3. View A is his view, and the acts he has in mind are ones that don't actually have to do with homosexuality but are commonly associated with it anyway, e.g. male-male incest, paedophilia/pederasty, male-male rape, etc. Homosexuality entails none of those, but they are male-male, and thus they are technically homosexual. What's somewhat uncharitable about interpreting him this way is that it makes him out to connect homosexuality with such acts even when he's trying to defend it. It wouldn't be my first choice to attribute such a view to someone just to try to make sense of what seems to be a contradiction. But I'm not happy with any of the above options, either.

Jim Geraghty points out that Alan Keyes was invited to the last Republican debate but was ill-treated, while similar-polling candidates on the Democratic side (e.g. Dennis Kucinich, Mike Gravel) were not invited to the Democratic debate. He doesn't mention that Duncan Hunter and Tom Tancredo were also invited despite not performing well in polls, but that further confirms his point.

His explanation is that they wanted to make Republicans look bad by including the more radical elements but without doing so with the Democrats. While I'm certainly open to such an interpretation (bad motives abound in this world), I'm curious if there are more charitable explanations of why they would have treated the two parties differently on this issue. I can't think of any, but I'm curious to hear any plausible suggestions, because I do think it's a bit strange.

I've been in news isolation for the last week or so due to a huge stack of grading that's still almost half as big as it was a week ago. But apparently there's been a furor over a remark by Mike Huckabee that his recent upturn in the polls is (among other explanations) a result of divine providence. I haven't been able to find exact quotes, but from this post it seems as if Huckabee said two things.

1. He has offered several reasons for his rise in the polls, and one of them is divine providence. That means that he isn't ruling out perfectly natural explanations, but he has a strong enough view of divine providence that he's willing to say that his rise in the polls is in  God's ultimate plan (whether that means God's plan includes him becoming president is another matter that he doesn't seem to have commented on at all).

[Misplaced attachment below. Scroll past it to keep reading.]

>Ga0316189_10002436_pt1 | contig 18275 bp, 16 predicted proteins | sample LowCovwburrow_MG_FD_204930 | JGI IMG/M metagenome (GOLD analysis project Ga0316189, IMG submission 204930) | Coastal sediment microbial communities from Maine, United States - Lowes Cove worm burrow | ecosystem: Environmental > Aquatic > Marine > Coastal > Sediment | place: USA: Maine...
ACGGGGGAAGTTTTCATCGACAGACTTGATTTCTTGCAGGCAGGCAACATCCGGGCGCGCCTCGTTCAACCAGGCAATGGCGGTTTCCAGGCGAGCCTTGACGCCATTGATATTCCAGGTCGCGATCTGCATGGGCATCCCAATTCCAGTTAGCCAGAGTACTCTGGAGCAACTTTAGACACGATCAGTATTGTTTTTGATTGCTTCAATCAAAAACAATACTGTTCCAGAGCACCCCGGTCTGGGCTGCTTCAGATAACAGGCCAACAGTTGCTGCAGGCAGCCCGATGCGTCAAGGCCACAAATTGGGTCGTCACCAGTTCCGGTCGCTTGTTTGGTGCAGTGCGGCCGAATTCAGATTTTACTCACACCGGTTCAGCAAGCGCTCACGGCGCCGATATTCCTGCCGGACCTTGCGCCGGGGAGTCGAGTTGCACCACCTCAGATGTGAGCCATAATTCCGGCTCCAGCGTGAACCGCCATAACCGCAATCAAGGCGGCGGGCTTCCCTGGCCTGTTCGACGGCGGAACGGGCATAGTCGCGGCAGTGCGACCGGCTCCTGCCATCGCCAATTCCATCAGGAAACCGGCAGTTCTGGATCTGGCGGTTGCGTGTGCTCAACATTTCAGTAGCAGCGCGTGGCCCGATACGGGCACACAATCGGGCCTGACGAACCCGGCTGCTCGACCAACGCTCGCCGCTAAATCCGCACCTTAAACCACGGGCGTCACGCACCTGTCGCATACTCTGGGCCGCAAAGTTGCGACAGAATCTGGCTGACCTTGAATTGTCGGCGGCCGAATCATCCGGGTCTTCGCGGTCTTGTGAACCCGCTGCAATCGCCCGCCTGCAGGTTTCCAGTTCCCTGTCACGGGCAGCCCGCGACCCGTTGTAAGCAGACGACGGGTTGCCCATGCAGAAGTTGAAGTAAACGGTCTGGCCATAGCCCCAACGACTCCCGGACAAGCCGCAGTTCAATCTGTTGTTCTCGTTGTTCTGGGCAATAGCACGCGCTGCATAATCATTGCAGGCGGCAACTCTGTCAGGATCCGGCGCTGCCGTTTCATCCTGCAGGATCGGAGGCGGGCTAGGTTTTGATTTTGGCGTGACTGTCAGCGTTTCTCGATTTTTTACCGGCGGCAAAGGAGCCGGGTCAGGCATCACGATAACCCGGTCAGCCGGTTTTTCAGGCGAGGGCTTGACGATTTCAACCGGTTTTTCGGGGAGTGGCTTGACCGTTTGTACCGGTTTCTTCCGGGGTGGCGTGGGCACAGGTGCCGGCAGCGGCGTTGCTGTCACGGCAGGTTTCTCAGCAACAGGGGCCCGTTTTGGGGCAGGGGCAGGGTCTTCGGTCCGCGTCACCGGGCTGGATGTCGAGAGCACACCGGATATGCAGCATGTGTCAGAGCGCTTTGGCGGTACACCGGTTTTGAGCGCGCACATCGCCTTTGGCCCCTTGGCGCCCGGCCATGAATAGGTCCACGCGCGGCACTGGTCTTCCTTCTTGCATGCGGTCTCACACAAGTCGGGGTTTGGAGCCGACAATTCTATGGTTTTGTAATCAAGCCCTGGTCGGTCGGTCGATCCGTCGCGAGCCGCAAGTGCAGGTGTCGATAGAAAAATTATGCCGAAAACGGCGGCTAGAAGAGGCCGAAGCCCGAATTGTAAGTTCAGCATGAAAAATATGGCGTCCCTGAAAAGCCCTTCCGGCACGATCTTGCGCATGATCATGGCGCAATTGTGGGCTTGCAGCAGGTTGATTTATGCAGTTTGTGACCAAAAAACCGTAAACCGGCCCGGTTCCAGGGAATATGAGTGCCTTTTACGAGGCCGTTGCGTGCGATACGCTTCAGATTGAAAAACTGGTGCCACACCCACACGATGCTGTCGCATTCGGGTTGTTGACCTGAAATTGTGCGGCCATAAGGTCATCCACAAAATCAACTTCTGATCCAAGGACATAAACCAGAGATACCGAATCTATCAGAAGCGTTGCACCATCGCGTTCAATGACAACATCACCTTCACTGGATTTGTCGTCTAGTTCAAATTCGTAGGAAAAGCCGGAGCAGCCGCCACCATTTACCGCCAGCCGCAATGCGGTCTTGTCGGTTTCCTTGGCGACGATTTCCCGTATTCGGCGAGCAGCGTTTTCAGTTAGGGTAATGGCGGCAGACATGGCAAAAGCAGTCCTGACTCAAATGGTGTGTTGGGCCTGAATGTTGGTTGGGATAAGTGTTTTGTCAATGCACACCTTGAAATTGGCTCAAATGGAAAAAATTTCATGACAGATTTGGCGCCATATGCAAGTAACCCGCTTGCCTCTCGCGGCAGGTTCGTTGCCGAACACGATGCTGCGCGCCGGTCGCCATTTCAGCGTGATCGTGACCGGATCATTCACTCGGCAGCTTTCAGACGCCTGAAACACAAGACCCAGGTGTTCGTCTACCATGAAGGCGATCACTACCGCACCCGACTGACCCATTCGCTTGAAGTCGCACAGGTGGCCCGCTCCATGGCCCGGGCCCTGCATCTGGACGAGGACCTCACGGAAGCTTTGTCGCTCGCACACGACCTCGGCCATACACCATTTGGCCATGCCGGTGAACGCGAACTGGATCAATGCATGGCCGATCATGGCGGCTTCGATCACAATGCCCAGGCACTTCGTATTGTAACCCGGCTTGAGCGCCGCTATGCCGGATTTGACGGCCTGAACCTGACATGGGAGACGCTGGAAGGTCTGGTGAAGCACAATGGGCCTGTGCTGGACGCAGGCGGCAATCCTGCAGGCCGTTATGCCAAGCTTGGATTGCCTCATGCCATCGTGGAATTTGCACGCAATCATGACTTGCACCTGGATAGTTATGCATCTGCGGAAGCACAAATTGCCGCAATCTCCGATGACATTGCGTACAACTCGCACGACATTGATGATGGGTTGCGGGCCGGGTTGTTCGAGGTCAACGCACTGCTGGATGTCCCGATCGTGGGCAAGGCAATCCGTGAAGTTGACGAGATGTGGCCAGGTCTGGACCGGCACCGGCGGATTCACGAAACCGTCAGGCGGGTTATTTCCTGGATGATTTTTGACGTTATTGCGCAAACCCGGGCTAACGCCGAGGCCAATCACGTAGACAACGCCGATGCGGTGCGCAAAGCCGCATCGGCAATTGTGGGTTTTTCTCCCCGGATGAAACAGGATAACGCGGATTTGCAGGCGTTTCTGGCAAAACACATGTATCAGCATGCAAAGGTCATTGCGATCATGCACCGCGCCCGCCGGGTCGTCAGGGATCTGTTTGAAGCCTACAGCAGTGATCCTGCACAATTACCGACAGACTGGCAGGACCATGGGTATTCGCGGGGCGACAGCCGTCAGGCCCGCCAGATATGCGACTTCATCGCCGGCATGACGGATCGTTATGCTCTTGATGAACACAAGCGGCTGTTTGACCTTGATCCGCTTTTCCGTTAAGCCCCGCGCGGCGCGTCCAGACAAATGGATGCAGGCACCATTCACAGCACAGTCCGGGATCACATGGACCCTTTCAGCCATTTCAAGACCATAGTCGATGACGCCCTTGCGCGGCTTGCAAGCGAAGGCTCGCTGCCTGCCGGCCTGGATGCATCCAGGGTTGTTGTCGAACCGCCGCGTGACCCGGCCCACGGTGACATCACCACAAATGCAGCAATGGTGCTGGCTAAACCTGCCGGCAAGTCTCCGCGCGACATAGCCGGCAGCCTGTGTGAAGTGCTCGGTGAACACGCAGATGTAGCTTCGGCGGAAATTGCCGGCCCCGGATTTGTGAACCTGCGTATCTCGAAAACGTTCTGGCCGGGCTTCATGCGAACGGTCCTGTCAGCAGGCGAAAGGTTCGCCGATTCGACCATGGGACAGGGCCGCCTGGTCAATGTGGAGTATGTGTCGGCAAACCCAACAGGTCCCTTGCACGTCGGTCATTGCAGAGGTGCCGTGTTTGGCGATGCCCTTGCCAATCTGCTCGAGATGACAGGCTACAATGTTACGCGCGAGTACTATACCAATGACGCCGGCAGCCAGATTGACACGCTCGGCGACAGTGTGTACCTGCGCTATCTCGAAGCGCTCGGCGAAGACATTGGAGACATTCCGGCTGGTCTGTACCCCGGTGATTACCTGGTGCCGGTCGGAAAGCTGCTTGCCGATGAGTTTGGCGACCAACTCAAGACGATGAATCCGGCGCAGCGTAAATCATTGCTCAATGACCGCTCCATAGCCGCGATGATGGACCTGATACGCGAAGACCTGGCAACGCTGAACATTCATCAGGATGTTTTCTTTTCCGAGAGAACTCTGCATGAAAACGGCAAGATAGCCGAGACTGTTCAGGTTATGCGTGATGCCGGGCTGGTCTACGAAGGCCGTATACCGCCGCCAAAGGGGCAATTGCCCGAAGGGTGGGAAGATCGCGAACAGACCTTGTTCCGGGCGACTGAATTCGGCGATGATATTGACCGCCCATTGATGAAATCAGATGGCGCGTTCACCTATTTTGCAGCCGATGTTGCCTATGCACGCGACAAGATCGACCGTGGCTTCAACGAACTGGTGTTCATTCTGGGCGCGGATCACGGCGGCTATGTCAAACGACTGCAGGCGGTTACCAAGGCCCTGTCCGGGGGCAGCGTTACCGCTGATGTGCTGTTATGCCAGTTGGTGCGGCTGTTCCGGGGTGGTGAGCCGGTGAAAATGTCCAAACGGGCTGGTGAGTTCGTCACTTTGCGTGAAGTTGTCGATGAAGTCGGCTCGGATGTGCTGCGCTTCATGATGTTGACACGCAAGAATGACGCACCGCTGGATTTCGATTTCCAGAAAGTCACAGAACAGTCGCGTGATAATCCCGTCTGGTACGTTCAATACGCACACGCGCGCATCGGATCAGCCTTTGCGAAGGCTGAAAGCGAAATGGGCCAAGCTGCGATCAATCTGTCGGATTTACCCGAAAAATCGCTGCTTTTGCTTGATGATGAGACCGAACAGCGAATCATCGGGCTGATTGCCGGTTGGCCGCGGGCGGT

2. He's surprised enough that he's willing to speak of his rise in the polls in miraculous terms. The reason this can't be taken too far is that he has provided other explanations besides providence. So he must simply be expressing the unlikeliness of this in attributing it to divine providence in this sense, even if there are perfectly natural descriptions of the means God has used to bring this about.

Now I'm trying to think of what's remotely objectionable about any of this. I've turned up nothing. With any robust view of divine sovereignty, anything that happens is at least foreknown and allowed by God, and this doesn't happen unless God has specific reasons for allowing it or causing it. That doesn't mean the reasons are the ones we expect, but Huckabee seems careful as far as I can tell not to say that God has caused this surge in order to win him the nomination, never mind any claims about God wanting him to be president. All he's said is that God is behind the surge in the polls, which any Christian with a robust view of divine sovereignty should say, even if the person saying it is one of the other candidates or someone who very much doesn't want Huckabee to be president. If it happens, then it's in God's will in at least some sense, and that's what it means for something to happen by providence.

I see nothing in Huckabee's comments at this point that mean any more than what most Christians throughout history have believed about every event that ever occurs. That makes me think those making a fuss about this must be taking him to say something very different from what he's actually said. Either that or they think our political discourse (or, more precisely, our meta-political discourse) should include debates about the traditional Christian picture of divine sovereignty. I'm a bit skeptical that that's the place to debate theology.